Meditation and guided visualizations can be powerful ways to ease cold-weather-induced stress and can help you manage seasonal depression, Erica Curtis, a licensed marriage and family therapist, tells SheKnows.
“It may not be warm outside, but we can still capture moments of warmth on the inside,” she notes. “Take 60 seconds to imagine a warm, comforting color moving through your body from head to toe. Notice the sensations that arise inside. Alternatively, visualize someone who has been a support to you either in the present or past. Stay with that image for a full minute, allowing the feelings of warm support deepen inside you.”
When you think about it, winter can actually be quite beautiful, and being mindful of that can help.
“Combat negative thoughts about the slush, gray skies or slippery roads by looking at winter through new eyes,” suggests Curtis. “Commit to taking a winter photo a day for a week, a month or all of winter. Play with photo filter apps. Notice how looking at winter with an artistic eye can shift your thoughts and feelings about the day.”
Creating art with community and loved ones decreases feelings of loneliness and can improve your overall sense of well-being — especially during the long winter months, according to Curtis.
“Invite a friend (or friends) over to create a communal wreath, garland or some other season-inspired craft of your choosing,” she suggests. Searching online for winter crafts for adults can also help connect you with community members in your area.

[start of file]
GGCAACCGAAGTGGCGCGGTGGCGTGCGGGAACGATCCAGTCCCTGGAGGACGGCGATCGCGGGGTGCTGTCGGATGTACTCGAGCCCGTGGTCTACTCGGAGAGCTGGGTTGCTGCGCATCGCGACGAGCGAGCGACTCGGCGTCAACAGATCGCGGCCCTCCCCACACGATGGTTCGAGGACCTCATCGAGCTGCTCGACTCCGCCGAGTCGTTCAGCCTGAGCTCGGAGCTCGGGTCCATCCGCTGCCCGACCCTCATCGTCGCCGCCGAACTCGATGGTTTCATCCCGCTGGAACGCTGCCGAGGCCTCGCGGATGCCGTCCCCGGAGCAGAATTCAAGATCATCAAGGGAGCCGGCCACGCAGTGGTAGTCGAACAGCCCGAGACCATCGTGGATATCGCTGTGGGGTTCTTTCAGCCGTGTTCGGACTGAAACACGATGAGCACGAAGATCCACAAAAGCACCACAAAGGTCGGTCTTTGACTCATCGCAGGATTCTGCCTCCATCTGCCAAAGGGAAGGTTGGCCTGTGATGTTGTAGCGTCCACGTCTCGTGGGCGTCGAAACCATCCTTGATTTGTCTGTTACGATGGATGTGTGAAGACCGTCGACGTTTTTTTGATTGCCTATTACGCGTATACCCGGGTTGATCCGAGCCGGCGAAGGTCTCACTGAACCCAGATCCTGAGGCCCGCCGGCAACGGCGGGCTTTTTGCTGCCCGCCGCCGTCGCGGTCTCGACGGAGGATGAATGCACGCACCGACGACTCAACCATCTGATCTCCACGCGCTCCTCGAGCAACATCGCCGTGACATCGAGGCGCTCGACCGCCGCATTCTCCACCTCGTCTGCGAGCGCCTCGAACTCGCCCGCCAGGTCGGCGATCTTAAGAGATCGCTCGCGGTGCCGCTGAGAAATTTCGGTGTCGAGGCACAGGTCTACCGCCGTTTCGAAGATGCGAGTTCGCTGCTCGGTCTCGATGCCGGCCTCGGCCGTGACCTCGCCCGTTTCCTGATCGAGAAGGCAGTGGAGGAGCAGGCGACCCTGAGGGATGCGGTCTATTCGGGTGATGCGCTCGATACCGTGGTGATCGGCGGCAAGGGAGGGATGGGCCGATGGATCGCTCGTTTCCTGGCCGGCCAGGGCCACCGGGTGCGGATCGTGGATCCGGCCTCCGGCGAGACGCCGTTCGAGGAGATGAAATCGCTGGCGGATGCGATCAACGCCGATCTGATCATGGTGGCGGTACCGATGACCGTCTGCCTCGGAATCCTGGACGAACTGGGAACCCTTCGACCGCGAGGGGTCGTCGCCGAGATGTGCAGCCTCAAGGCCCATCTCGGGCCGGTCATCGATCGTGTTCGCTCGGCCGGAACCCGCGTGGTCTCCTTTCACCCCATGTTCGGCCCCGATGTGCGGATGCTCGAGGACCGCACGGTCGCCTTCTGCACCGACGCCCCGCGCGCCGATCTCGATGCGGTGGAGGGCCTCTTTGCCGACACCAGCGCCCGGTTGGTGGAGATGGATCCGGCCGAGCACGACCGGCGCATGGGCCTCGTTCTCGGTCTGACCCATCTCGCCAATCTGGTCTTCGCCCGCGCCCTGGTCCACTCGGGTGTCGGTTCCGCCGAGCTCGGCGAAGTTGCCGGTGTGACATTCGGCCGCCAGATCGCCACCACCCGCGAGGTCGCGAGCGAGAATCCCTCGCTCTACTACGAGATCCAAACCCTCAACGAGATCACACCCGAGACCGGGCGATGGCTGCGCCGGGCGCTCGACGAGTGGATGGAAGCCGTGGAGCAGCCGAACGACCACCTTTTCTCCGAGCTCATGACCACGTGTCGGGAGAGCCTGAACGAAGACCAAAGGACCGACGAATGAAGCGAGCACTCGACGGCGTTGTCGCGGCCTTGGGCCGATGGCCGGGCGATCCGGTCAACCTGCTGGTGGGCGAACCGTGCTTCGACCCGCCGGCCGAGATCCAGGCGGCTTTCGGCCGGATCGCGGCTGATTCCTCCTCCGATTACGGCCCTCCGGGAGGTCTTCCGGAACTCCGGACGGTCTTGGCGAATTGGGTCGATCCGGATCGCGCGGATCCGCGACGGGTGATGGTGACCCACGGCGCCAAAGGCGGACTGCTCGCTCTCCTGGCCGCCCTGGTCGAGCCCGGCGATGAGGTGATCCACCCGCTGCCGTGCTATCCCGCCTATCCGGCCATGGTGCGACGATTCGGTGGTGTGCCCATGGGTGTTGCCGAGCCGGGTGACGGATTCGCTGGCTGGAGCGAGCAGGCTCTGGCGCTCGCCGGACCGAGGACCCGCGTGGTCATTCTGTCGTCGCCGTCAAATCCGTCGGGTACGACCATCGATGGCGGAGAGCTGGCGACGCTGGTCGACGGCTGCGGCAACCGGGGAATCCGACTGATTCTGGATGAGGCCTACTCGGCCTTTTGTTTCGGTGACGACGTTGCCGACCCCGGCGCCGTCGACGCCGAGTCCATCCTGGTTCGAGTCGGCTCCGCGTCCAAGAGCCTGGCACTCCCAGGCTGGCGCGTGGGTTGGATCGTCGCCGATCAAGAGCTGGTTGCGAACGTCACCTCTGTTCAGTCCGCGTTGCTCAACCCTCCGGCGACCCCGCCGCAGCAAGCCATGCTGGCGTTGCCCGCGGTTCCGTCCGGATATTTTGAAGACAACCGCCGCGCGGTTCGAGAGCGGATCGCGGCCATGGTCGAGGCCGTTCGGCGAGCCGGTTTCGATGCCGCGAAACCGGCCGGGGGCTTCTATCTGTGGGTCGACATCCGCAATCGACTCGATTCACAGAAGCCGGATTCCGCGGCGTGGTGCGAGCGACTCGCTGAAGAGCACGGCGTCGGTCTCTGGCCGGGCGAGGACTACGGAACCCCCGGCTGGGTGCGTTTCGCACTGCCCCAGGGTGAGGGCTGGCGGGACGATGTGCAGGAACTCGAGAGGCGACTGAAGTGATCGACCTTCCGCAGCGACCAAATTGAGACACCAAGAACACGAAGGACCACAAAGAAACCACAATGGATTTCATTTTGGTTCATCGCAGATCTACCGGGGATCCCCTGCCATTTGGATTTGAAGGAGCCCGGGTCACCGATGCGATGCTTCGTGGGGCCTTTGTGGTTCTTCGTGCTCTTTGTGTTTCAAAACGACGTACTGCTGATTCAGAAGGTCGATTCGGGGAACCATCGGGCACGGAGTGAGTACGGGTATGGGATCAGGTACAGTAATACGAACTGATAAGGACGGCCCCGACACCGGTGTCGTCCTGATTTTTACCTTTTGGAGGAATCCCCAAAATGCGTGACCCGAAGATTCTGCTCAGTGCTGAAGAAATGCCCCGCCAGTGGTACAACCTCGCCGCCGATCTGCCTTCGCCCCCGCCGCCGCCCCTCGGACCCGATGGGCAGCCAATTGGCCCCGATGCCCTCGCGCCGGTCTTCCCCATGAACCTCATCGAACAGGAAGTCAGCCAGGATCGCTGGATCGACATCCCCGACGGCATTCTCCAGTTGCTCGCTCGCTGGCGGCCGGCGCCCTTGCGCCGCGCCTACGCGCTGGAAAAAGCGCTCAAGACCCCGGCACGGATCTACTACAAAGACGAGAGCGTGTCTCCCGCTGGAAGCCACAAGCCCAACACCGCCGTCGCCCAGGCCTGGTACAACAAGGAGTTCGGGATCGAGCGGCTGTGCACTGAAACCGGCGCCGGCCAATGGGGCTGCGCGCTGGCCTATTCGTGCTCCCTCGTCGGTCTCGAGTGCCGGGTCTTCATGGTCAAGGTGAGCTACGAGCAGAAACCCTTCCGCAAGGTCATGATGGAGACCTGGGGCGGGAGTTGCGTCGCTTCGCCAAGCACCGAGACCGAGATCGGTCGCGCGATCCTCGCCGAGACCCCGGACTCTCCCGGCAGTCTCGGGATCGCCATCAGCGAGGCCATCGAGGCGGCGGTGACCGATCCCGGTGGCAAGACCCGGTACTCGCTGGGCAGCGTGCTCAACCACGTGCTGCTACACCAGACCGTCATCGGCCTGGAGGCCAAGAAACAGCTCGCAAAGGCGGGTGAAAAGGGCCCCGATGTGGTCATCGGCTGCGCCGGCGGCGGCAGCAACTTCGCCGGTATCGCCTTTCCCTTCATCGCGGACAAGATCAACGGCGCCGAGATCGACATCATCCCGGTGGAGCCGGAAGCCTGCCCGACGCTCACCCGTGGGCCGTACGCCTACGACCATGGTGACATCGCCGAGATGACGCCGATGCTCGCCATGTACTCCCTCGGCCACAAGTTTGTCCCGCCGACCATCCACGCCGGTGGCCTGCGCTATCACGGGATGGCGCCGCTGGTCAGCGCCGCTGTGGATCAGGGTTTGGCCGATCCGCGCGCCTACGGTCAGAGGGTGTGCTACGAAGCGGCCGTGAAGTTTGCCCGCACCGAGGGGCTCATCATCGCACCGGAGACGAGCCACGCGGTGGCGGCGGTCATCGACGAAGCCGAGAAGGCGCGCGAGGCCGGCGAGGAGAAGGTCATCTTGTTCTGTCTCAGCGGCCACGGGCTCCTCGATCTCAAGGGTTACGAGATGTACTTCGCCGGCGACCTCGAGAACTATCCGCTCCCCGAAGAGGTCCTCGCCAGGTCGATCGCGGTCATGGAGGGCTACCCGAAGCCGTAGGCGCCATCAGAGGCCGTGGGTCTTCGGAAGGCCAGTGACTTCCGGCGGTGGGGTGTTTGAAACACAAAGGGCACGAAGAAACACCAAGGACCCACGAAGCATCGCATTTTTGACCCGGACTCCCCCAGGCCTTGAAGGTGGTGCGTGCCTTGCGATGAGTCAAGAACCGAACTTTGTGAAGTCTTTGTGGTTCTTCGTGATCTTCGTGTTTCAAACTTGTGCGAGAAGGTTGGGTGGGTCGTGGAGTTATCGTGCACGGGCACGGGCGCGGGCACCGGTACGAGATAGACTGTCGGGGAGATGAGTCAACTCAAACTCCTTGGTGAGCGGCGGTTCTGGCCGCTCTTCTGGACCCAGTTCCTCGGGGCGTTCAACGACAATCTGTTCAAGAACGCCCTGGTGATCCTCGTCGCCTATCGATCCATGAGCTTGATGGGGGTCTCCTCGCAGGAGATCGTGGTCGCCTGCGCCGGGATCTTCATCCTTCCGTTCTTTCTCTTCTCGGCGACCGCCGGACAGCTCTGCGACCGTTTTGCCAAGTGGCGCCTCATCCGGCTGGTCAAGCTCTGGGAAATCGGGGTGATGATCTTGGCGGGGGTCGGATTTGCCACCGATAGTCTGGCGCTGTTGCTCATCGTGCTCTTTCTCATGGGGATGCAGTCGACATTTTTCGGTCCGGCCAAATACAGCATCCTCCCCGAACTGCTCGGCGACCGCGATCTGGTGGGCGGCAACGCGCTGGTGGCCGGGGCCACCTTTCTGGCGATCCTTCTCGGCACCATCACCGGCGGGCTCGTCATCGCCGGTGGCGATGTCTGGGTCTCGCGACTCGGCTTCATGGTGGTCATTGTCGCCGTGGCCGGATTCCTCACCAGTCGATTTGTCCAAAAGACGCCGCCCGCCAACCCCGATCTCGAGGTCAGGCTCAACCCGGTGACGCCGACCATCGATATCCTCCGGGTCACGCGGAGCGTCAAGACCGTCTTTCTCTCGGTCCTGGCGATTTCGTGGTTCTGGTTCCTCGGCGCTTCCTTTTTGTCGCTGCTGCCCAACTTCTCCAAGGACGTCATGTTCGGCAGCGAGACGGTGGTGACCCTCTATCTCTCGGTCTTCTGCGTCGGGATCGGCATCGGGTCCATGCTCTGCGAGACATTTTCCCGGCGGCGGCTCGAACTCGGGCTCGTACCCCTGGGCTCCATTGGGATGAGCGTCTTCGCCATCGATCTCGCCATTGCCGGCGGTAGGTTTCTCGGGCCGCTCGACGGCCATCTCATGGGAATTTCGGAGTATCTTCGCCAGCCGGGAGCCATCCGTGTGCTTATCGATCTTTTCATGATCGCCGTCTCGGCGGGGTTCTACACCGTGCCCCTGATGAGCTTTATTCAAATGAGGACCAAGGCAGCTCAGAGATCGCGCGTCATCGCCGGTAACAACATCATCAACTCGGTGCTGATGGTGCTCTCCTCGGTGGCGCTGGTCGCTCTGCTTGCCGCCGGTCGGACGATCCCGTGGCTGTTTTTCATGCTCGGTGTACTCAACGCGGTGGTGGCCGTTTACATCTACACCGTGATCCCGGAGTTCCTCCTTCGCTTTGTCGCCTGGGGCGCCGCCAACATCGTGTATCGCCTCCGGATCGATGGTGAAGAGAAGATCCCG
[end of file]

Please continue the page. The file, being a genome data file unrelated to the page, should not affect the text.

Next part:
While the winter months can pose challenges for a number of reasons, some people experience significant mental health challenges with the change in seasons. “Seasonal affective disorder is a real condition but not all that common,” notes Offner. “Many of us suffer from ‘subclinical’ mood issues that can be helped with exercise, sleep [and] social connection. If your symptoms are persistent and significantly interfering with your ability to enjoy things — or to function in necessary or important ways — reach out to your therapist, if you have one, or your primary care physician. Counseling and/or medication can help if your winter bluesturn into a clinical depression.”
While winter self-care strategies can be helpful for just about anyone, if you experience major seasonal depression or anxiety, make sure to check in with your doctor as soon as you can for extra support.
Originally published on SheKnows.